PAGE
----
How does a young, stylish couple accustomed to an urban environment adjust to moving to the suburbs with two young children? For this family, transplanted from San Francisco to the suburban Magnolia neighborhood of Seattle, the answer was to collaborate with a designer who has expertise in fresh, modern design with family-friendly touches.
Their decision to work with Heidi Caillier of Heidi Caillier Design was a life-changing choice and their partnership resulted in a home that is light, bright and airy with touches of bohemian accents and clean lines. Heidi explains where the creative process began…
“The clients were super lost when it came to the design. Despite the fact that they are a stylish young couple their home was boring, dark and had no character. They just knew they wanted something that felt more reflective of themselves, and brighter to survive the winters here. They were actually contemplating moving out of Seattle at the time as well because they really didn’t feel at home.
“The project was a labor of love as they became more comfortable with design and the process, and as they started to trust me. The clients have very different tastes from one another so it was a puzzle trying to find things they both responded to.”
The final design has bohemian roots, but is made modern with a sophisticated color palette, clean lines and minimal furnishings. To honor the importance of their children, whimsical elements were added to keep the overall aesthetic young and fun (be sure to look for the teepee in the family room).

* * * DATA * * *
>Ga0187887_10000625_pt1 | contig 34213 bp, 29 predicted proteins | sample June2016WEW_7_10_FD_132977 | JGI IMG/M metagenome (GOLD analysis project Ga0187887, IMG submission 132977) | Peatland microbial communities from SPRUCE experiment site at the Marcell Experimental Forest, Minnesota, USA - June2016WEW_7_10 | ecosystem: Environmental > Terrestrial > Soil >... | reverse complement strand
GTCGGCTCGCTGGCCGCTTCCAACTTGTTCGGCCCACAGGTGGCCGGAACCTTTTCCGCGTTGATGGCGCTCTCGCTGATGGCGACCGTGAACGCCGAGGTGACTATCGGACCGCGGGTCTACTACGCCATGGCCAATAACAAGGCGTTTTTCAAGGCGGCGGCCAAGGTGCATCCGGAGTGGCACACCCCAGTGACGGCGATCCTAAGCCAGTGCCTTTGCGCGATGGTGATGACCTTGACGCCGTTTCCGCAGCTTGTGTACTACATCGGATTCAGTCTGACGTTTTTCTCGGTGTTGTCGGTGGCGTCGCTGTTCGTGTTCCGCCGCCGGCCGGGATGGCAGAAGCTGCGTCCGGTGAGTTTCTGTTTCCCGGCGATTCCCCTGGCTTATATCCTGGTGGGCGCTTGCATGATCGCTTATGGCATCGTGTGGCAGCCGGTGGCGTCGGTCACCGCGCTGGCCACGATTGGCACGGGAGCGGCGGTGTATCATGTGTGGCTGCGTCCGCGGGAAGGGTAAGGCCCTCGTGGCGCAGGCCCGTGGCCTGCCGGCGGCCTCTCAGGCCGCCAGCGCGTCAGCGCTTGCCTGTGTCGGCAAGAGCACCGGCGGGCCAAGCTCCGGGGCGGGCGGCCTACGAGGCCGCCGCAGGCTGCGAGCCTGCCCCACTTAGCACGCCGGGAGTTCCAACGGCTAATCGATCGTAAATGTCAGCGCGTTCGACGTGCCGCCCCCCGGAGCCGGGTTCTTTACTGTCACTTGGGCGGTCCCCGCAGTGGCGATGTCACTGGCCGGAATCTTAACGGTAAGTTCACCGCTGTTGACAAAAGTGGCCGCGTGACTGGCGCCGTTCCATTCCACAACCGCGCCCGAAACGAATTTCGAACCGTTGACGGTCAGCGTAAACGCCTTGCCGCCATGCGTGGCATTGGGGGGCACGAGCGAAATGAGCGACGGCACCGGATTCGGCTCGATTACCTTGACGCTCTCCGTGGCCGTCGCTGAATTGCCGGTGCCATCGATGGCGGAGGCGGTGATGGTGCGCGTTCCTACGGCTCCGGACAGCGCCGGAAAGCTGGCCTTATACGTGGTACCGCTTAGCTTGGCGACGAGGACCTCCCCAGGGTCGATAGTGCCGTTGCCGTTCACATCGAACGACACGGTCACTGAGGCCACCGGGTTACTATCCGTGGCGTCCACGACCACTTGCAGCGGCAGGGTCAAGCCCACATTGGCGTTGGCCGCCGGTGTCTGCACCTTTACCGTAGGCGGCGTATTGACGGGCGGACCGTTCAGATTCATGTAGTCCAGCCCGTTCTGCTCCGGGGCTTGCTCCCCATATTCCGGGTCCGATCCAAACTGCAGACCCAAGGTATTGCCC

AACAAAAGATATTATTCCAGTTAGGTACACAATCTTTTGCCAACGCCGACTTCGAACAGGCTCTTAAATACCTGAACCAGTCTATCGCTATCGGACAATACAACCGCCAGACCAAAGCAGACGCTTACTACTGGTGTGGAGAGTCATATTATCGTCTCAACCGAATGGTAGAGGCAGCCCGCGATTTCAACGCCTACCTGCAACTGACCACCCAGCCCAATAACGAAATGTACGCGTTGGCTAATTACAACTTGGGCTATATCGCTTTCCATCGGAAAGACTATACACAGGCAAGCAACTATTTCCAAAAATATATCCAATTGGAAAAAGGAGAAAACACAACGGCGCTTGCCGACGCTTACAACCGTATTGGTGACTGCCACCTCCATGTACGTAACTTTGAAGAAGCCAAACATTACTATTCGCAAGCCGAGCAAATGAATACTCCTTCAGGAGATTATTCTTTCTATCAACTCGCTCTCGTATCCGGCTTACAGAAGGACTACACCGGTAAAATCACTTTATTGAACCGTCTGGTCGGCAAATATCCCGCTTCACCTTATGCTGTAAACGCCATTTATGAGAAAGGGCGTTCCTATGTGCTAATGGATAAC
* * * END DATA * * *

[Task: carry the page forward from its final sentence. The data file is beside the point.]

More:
“The clients were so happy with how the home design turned out. They said they felt like it made them figure out who they are in this city, and they want to stay in the house long-term now, which is amazing to me.”
“The paint color throughout the home is Benjamin Moore Simply White. All white walls and cabinets made the house feel more cohesive instead of the disjointed feel it had before. We brought in color and pattern to make it feel young and fun but still grown up and sophisticated. It very much reflects them as people.”
To maintain the light, airy feeling of the living room, Heidi whitewashed the fireplace and kept furniture low with clean lines. Warm wood floors and a graphic rug help ground the space.
Homes should be comfortable and livable while still being beautiful and curated. We kept this in mind as we were designing for a home with small children but stylish adults. Heidi Caillier
Clean, modern bookshelves are a great place to showcase a few important accessories.
The dining room features a modern chandelier and sleek chairs that are easy to wipe down, which with small kids – is a necessity.
Table: Custom | Chairs: Room and Board | Chandelier: Etsy
Photographs: Eventide Collective
Table: Rove Concepts | Pendant Light: Selamat Designs
To balance the straight lines of the kitchen cabinetry, Heidi added an eating nook with a textured pendant light and soft colorful pillows.
“My biggest lesson on this project was compromise. I was in love with my original vision for the home and wanted them to say YES to every single thing. That did happen a lot but we also changed out several things that I felt very attached to.”
One example of how compromise helped create the perfect design is in the upstairs family room. The original plan called for olive green walls and layered kilim rugs. To better match the aesthetic of the rest of the home, the decision was made to keep a light backdrop and add color through furniture and accessories.
“We love the reading nook! It is the coziest little space and just needed some character. We made the custom cushion with a vintage kantha blanket in a bright pattern and then layered in fun pillows and a great brass wall hanging. It is my favorite space in the house.”
Tile: Cement Tile Shop | Mirror: West Elm
To add interest in the small powder room, Heidi chose a lively starburst tile pattern.
“There were a lot of changes and challenges throughout the design process. It’s fun to look at pictures now and then go through their client binder and see where it all started and then ultimately where it ended up. In the end, I love the project and the way it turned out. I think it shows that compromise can be a good thing, and also that design is a collaborative process.”